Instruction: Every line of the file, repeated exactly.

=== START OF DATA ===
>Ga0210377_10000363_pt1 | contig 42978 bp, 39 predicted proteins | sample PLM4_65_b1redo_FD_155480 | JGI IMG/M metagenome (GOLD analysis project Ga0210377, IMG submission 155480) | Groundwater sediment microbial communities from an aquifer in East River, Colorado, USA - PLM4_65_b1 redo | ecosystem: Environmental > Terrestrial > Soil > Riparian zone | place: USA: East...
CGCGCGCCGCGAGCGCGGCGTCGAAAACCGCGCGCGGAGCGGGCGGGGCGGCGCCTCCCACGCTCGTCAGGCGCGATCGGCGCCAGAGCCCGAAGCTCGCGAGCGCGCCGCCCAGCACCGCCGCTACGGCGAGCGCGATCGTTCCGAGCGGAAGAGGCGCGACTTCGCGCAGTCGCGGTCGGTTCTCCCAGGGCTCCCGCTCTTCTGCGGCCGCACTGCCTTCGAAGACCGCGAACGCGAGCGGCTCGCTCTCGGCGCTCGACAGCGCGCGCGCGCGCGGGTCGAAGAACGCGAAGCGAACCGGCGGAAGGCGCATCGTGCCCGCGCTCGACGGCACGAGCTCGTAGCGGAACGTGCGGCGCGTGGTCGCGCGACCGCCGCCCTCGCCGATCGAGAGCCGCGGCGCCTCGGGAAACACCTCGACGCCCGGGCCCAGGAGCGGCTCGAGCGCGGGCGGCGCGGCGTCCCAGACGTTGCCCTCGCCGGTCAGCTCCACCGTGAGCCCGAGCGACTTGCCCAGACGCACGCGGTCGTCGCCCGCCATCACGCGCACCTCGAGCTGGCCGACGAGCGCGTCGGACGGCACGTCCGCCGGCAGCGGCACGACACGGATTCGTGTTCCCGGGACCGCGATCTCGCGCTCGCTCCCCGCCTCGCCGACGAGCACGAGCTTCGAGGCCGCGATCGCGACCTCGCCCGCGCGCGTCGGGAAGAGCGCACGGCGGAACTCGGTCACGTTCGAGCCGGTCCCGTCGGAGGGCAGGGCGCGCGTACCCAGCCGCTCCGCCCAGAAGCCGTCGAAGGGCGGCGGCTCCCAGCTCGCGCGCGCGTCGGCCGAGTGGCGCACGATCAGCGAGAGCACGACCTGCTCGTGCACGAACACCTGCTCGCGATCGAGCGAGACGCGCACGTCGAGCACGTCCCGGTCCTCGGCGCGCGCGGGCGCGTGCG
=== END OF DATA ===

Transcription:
>Ga0210377_10000363_pt1 | contig 42978 bp, 39 predicted proteins | sample PLM4_65_b1redo_FD_155480 | JGI IMG/M metagenome (GOLD analysis project Ga0210377, IMG submission 155480) | Groundwater sediment microbial communities from an aquifer in East River, Colorado, USA - PLM4_65_b1 redo | ecosystem: Environmental > Terrestrial > Soil > Riparian zone | place: USA: East...
CGCGCGCCGCGAGCGCGGCGTCGAAAACCGCGCGCGGAGCGGGCGGGGCGGCGCCTCCCACGCTCGTCAGGCGCGATCGGCGCCAGAGCCCGAAGCTCGCGAGCGCGCCGCCCAGCACCGCCGCTACGGCGAGCGCGATCGTTCCGAGCGGAAGAGGCGCGACTTCGCGCAGTCGCGGTCGGTTCTCCCAGGGCTCCCGCTCTTCTGCGGCCGCACTGCCTTCGAAGACCGCGAACGCGAGCGGCTCGCTCTCGGCGCTCGACAGCGCGCGCGCGCGCGGGTCGAAGAACGCGAAGCGAACCGGCGGAAGGCGCATCGTGCCCGCGCTCGACGGCACGAGCTCGTAGCGGAACGTGCGGCGCGTGGTCGCGCGACCGCCGCCCTCGCCGATCGAGAGCCGCGGCGCCTCGGGAAACACCTCGACGCCCGGGCCCAGGAGCGGCTCGAGCGCGGGCGGCGCGGCGTCCCAGACGTTGCCCTCGCCGGTCAGCTCCACCGTGAGCCCGAGCGACTTGCCCAGACGCACGCGGTCGTCGCCCGCCATCACGCGCACCTCGAGCTGGCCGACGAGCGCGTCGGACGGCACGTCCGCCGGCAGCGGCACGACACGGATTCGTGTTCCCGGGACCGCGATCTCGCGCTCGCTCCCCGCCTCGCCGACGAGCACGAGCTTCGAGGCCGCGATCGCGACCTCGCCCGCGCGCGTCGGGAAGAGCGCACGGCGGAACTCGGTCACGTTCGAGCCGGTCCCGTCGGAGGGCAGGGCGCGCGTACCCAGCCGCTCCGCCCAGAAGCCGTCGAAGGGCGGCGGCTCCCAGCTCGCGCGCGCGTCGGCCGAGTGGCGCACGATCAGCGAGAGCACGACCTGCTCGTGCACGAACACCTGCTCGCGATCGAGCGAGACGCGCACGTCGAGCACGTCCCGGTCCTCGGCGCGCGCGGGCGCGTGCG